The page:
Kansas, Gonzaga, and UConn are all very strong contenders to come out of this region, but TCU is my dark horse. Their offensive efficiency is only 53rd, but they’re a tough defensive team ranked 26th in blocks per game (4.73). Notably, their leading scorer Mike Miles Jr. missed several games but is starting to come back into form.
Even though TCU is my dark horse, I don’t see them getting past Gonzaga and Drew Timme. Zags make the Elite 8, but Kansas advances out of this region. The metrics demand at least one number 1 seed advance, and the defending champions are my choice to fill the spot and break a seven year drought of back-to-back Final Four participants.
West Prediction: Kansas (1) over Gonzaga (3)
Favorite: Houston (1 seed), +160 on Draft Kings to win region
Over Rated: Indiana (4 seed), +1200 on Draft Kings to win region
Dark Horse: Miami (5 seed), +1400 on Draft Kings to win region
Yes, I saved the Hurricanes’ region for last...
Houston is the 1 seed and the favorite in the region. Like Gonzaga, they’re tough to measure playing in a weaker conference. They do have the best Net ranking, with a 7-2 Quad 1 record only one Quad 3 + 4 loss. They’re ranked No. 11 in offensive efficiency. Their best stats are also in categories I’d expect for a weak conference team, namely No. 14 in fewest turnovers and No. 17 in offensive rebounds.
Texas (+300) is a strong candidate to come out of this region. The Big XII tournament champions finished No. 20 in assists per game (16.1) and 18th in adjust offensive efficiency (116.5) despite playing in the toughest conference in the nation. Xavier (+700) is a respectable 3 seed with a No. 8 offensive efficiency ranking and 9-6 Quad 1 record.
Indiana is my pick as overrated. They have a losing Quad 1 record (6-9) and a mediocre offensive efficiency ranking (28), though they are 10th in field goal percentage (.489) and 15th in blocks per game (4.94). The Quad 1 record is really what gets me though. Their claim to fame is sweeping No. 1 seed Purdue in the regular season. An impressive feat no doubt, but they were frequently not competitive - losing 80-65 to Michigan State, 85-66 to Penn State, and 63-48 to Rutgers. Trayce Jackson-Davis may be a first team All American, but he’s operating a very Jekyll and Hyde team.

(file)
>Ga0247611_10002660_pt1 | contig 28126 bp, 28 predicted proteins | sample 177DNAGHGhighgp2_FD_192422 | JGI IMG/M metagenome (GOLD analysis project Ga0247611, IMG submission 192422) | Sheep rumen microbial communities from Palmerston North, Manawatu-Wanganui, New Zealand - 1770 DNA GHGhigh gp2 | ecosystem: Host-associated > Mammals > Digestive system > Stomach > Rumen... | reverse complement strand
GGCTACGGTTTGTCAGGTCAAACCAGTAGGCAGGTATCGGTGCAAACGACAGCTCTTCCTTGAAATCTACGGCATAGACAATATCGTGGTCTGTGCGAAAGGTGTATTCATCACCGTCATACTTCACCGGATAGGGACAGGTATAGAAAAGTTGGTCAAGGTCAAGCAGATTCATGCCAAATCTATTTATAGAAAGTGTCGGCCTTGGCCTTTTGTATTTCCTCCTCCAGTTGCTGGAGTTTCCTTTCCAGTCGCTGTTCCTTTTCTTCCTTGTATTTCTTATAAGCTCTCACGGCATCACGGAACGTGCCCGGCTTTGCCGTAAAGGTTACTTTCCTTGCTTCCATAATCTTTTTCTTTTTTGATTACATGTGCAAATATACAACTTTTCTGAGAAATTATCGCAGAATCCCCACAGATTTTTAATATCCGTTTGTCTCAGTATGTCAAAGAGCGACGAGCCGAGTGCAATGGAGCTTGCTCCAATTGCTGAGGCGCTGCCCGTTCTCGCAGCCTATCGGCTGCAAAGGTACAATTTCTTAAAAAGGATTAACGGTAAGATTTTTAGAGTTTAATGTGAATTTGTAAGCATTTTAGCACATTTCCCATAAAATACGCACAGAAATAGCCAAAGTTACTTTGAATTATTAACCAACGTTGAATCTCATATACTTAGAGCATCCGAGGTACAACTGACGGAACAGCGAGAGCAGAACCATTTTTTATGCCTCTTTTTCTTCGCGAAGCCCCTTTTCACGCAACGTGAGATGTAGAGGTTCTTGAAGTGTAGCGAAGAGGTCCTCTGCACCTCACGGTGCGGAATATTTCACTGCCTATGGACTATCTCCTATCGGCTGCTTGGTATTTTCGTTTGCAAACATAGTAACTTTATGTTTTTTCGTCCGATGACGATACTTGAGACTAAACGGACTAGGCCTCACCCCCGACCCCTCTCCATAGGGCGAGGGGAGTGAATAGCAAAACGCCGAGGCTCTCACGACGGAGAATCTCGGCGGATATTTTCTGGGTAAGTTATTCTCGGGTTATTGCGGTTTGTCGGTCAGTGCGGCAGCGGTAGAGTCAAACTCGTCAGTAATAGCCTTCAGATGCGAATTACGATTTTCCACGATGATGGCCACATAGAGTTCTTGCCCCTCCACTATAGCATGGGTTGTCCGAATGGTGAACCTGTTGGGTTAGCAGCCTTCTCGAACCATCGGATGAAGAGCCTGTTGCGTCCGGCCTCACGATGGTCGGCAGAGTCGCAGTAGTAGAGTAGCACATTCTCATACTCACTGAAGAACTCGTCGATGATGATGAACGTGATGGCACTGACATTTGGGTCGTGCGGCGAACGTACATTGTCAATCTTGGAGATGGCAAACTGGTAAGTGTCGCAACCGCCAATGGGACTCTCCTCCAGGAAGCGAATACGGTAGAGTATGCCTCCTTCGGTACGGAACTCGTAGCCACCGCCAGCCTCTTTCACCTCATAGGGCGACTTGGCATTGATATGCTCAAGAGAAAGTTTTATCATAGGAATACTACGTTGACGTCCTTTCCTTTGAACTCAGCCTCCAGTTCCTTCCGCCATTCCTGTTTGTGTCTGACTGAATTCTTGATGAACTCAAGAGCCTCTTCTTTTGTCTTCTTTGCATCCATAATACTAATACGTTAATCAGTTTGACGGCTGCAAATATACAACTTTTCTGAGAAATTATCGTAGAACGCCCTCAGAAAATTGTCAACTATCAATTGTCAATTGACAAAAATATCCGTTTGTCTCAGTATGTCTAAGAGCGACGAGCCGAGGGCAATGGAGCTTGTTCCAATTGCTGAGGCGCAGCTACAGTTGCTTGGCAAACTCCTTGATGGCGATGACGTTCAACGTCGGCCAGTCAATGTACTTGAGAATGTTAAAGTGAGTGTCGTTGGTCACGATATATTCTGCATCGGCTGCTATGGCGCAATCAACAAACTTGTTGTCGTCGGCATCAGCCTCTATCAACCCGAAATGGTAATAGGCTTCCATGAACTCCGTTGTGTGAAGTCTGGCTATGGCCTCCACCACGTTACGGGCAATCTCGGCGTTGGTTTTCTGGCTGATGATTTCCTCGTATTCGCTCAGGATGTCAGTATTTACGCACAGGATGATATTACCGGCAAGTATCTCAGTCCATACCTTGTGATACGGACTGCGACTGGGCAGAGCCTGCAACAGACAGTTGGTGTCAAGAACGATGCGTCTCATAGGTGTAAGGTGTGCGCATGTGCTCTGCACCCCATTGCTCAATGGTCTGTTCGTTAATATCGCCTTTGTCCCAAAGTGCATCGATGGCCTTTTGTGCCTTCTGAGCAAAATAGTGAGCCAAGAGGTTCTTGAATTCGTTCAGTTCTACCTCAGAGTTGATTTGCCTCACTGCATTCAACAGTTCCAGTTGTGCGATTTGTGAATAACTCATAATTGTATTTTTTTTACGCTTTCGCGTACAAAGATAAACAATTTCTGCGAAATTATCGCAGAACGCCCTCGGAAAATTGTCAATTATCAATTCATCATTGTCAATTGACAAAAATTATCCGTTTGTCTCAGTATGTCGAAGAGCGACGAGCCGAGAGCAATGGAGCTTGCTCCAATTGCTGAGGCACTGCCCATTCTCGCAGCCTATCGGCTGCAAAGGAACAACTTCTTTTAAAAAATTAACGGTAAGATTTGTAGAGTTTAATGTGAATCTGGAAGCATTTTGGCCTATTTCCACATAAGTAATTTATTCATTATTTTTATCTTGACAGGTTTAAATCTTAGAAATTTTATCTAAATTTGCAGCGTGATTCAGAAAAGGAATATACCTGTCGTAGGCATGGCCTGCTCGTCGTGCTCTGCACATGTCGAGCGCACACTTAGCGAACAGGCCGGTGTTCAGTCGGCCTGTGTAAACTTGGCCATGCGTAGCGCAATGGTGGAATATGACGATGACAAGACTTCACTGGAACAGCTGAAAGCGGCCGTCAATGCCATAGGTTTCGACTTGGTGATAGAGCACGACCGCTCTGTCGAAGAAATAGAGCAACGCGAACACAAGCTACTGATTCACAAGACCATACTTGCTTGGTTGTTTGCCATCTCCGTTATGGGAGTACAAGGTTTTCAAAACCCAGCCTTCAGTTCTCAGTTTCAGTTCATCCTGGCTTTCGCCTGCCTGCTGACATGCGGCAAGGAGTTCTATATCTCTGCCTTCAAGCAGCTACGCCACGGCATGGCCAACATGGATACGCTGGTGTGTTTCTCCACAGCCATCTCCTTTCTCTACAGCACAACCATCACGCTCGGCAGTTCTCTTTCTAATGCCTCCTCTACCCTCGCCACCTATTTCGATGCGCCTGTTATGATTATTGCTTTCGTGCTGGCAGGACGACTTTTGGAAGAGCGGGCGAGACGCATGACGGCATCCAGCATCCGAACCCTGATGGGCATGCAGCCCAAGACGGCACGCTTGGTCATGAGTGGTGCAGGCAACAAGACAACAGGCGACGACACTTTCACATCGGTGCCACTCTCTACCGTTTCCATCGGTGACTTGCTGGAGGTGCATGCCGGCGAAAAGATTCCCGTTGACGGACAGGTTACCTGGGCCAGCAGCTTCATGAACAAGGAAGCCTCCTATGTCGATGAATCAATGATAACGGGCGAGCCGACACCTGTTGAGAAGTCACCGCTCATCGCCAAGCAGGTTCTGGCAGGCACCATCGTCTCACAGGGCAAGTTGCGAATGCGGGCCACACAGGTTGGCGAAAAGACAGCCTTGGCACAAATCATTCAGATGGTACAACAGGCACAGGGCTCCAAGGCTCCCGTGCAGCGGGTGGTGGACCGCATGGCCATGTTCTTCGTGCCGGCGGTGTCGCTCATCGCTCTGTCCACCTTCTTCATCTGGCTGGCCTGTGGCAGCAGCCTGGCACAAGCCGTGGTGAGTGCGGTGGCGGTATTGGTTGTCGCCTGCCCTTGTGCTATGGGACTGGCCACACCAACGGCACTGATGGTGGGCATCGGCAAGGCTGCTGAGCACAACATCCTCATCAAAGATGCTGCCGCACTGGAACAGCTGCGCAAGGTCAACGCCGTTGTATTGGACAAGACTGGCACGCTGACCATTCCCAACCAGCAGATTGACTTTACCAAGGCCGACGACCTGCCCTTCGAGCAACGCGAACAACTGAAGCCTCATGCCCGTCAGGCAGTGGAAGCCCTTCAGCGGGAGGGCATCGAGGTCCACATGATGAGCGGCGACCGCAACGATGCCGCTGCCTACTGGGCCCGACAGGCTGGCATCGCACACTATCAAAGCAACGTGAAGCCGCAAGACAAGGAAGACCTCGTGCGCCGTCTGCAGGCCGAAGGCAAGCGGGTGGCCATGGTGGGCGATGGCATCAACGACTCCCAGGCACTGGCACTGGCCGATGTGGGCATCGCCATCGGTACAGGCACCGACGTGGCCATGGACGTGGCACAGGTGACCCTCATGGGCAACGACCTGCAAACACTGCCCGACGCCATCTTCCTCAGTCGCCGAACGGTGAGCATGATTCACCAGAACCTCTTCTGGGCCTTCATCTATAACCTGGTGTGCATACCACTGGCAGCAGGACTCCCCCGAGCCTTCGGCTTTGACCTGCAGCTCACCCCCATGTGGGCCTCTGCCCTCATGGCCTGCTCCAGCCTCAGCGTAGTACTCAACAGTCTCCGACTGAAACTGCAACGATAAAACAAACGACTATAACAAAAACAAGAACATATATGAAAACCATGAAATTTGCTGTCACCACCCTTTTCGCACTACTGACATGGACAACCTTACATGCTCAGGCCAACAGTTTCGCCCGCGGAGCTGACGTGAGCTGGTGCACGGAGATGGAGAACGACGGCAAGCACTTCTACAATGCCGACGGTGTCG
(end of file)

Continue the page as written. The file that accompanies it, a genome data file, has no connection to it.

I know this is a Canes blog, but the regular season ACC champion Miami Hurricanes are a well deserved pick out of this region. As discussed above, they have all the metrics you’d expect from a team to advance to the Final Four. Mercifully, Norchad Omier was practicing on Wednesday. Houston also looked quite vulnerable in losing the AAC championship to Memphis. One step at a time, Drake is up first on Friday. But Miami looks just as capable, if not more capable, as last year’s team which essentially came within half a game of making its first Final Four.
Midwest Prediction: Miami (5) over Texas (2)
Final Four Predictions
Final Four - Kansas (1) over Miami (5); Arizona (2) over Marquette (2)
Championship Game - Arizona (2) over Kansas (1)
There you have it. Miami makes its first Final Four, but like last year falls to Kansas.
Persuaded by the analysis and logic? There’s still time to change your brackets! Today’s first game tips off at 12:15pm ET with West Virginia (9) v. Maryland (8).
Let us know below how far you think Miami will advance this year. Good luck!
How Far Will Miami Advance in the 2023 Men’s NCAA Tournament?
This poll is closed
National Championship Game